There’s also a side benefit for the Bulldogs’ in-state rival. Georgia Tech has long been wanting to discontinue having to play at Virginia Tech, at Clemson and at Georgia in the same season. This could provide an opportunity to switch the Georgia Tech-Georgia game next year to Athens, so that the Yellow Jackets could have a more workable road schedule in even years, and so Georgia wouldn’t have to play at both Auburn and Georgia Tech, its two traditional late-season opponents, in the same year.
It was a disappointment to most SEC fans that Georgia’s scheduled trip to Tuscaloosa this fall was a casualty of expansion. The resumptions of the Florida-Ole Miss and Alabama-Vanderbilt series were also delayed. Rotating opponents for 2012 were done simply to fill in the gaps after slotting the six division games and the permanent rivalry game. Expect a similar methodology for 2013, with Templeton citing “the 56 [non-conference] games already on the chart” as a further complication.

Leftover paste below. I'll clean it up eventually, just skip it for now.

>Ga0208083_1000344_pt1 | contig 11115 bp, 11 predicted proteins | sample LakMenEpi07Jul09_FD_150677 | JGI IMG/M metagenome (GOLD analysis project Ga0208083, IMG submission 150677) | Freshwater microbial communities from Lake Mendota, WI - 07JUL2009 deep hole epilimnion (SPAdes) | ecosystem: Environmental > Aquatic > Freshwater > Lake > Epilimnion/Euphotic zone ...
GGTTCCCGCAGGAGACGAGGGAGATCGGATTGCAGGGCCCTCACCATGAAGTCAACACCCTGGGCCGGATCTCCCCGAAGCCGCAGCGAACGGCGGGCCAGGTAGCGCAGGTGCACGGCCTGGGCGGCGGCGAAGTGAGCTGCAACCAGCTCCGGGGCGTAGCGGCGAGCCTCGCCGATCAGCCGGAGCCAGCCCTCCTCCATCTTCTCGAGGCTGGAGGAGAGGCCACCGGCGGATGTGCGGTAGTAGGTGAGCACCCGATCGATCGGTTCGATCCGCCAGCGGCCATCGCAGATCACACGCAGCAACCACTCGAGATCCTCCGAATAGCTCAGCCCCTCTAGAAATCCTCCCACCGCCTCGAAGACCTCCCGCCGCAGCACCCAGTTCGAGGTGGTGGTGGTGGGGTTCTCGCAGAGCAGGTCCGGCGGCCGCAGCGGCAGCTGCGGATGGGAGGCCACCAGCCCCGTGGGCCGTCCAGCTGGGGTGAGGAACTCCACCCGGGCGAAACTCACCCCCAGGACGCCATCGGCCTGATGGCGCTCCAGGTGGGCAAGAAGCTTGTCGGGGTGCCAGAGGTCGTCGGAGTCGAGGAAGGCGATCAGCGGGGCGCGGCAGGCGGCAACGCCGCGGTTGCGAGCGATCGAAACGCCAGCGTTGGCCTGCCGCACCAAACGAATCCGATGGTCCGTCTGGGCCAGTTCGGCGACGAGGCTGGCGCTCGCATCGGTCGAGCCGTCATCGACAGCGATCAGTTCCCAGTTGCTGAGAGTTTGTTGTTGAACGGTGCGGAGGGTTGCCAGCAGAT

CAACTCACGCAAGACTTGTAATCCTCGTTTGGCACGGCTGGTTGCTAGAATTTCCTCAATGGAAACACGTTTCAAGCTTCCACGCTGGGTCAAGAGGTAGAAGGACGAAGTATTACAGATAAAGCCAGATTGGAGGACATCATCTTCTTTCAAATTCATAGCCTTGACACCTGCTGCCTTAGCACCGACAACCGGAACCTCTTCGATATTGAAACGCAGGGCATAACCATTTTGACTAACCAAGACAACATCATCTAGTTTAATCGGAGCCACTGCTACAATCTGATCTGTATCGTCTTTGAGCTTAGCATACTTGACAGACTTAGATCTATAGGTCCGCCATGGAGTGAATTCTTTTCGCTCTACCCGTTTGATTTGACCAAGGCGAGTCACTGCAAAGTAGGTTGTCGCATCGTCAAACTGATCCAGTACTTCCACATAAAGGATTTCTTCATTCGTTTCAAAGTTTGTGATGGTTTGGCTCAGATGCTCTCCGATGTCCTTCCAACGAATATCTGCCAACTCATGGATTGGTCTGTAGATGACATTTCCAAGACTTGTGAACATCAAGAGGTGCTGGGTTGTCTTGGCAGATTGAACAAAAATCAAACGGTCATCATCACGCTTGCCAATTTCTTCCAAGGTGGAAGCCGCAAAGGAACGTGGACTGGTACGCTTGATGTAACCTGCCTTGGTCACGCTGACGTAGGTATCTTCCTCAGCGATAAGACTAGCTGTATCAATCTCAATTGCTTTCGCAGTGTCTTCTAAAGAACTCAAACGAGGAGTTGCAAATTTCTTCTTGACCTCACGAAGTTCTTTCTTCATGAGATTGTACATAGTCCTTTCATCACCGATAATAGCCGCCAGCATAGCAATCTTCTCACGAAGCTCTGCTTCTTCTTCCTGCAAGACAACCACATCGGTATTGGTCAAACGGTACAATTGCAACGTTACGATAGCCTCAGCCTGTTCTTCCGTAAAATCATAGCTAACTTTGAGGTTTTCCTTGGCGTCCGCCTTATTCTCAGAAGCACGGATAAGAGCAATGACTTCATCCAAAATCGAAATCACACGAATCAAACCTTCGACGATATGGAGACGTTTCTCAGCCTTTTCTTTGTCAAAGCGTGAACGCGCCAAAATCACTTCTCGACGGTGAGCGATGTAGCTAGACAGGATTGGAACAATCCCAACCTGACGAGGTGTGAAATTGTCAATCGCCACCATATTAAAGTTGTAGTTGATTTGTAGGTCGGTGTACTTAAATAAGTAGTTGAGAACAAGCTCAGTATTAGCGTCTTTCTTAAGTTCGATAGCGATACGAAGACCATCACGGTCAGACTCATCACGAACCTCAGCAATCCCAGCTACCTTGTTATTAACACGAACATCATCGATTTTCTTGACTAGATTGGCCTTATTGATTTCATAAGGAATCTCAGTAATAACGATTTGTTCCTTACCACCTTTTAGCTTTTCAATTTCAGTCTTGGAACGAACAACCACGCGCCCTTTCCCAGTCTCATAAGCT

With all permanent rivalry games potentially at SEC West venues, all rotating games would have to be at SEC East venues. Some potential matchups for 2013 would include, Alabama at Georgia, Arkansas at Florida, Auburn at Kentucky, LSU at Missouri, Ole Miss at Tennessee, Mississippi State at South Carolina and Texas A&M at Vanderbilt. Those, of course, are merely guesses at this point, based on openings and length of time between recent games.